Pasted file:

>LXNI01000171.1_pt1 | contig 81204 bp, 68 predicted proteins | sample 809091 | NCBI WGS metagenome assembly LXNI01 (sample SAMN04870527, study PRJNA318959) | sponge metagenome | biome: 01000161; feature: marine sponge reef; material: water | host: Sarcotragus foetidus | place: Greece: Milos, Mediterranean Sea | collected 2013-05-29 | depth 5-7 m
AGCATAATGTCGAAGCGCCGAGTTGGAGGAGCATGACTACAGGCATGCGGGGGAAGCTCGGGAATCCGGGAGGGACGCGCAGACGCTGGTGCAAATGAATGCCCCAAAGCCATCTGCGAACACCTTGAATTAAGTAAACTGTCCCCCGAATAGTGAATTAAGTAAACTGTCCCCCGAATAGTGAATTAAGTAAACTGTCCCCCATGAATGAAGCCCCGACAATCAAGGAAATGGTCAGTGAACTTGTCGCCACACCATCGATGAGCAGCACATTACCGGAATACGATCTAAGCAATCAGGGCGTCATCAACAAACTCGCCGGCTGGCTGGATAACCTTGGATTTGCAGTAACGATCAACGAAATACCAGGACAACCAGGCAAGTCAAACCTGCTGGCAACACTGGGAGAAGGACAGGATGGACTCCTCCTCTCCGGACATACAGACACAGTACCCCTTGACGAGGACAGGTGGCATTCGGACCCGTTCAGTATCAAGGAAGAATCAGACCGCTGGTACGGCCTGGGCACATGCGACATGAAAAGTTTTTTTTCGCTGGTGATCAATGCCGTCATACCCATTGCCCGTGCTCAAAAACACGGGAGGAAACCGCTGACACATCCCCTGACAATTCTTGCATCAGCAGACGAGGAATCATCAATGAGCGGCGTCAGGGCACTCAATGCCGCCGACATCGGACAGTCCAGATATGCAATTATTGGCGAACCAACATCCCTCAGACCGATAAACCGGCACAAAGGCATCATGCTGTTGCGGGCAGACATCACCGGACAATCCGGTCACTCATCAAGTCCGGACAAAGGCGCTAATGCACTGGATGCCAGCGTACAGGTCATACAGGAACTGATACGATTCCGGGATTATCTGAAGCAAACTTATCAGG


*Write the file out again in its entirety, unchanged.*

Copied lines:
>LXNI01000171.1_pt1 | contig 81204 bp, 68 predicted proteins | sample 809091 | NCBI WGS metagenome assembly LXNI01 (sample SAMN04870527, study PRJNA318959) | sponge metagenome | biome: 01000161; feature: marine sponge reef; material: water | host: Sarcotragus foetidus | place: Greece: Milos, Mediterranean Sea | collected 2013-05-29 | depth 5-7 m
AGCATAATGTCGAAGCGCCGAGTTGGAGGAGCATGACTACAGGCATGCGGGGGAAGCTCGGGAATCCGGGAGGGACGCGCAGACGCTGGTGCAAATGAATGCCCCAAAGCCATCTGCGAACACCTTGAATTAAGTAAACTGTCCCCCGAATAGTGAATTAAGTAAACTGTCCCCCGAATAGTGAATTAAGTAAACTGTCCCCCATGAATGAAGCCCCGACAATCAAGGAAATGGTCAGTGAACTTGTCGCCACACCATCGATGAGCAGCACATTACCGGAATACGATCTAAGCAATCAGGGCGTCATCAACAAACTCGCCGGCTGGCTGGATAACCTTGGATTTGCAGTAACGATCAACGAAATACCAGGACAACCAGGCAAGTCAAACCTGCTGGCAACACTGGGAGAAGGACAGGATGGACTCCTCCTCTCCGGACATACAGACACAGTACCCCTTGACGAGGACAGGTGGCATTCGGACCCGTTCAGTATCAAGGAAGAATCAGACCGCTGGTACGGCCTGGGCACATGCGACATGAAAAGTTTTTTTTCGCTGGTGATCAATGCCGTCATACCCATTGCCCGTGCTCAAAAACACGGGAGGAAACCGCTGACACATCCCCTGACAATTCTTGCATCAGCAGACGAGGAATCATCAATGAGCGGCGTCAGGGCACTCAATGCCGCCGACATCGGACAGTCCAGATATGCAATTATTGGCGAACCAACATCCCTCAGACCGATAAACCGGCACAAAGGCATCATGCTGTTGCGGGCAGACATCACCGGACAATCCGGTCACTCATCAAGTCCGGACAAAGGCGCTAATGCACTGGATGCCAGCGTACAGGTCATACAGGAACTGATACGATTCCGGGATTATCTGAAGCAAACTTATCAGG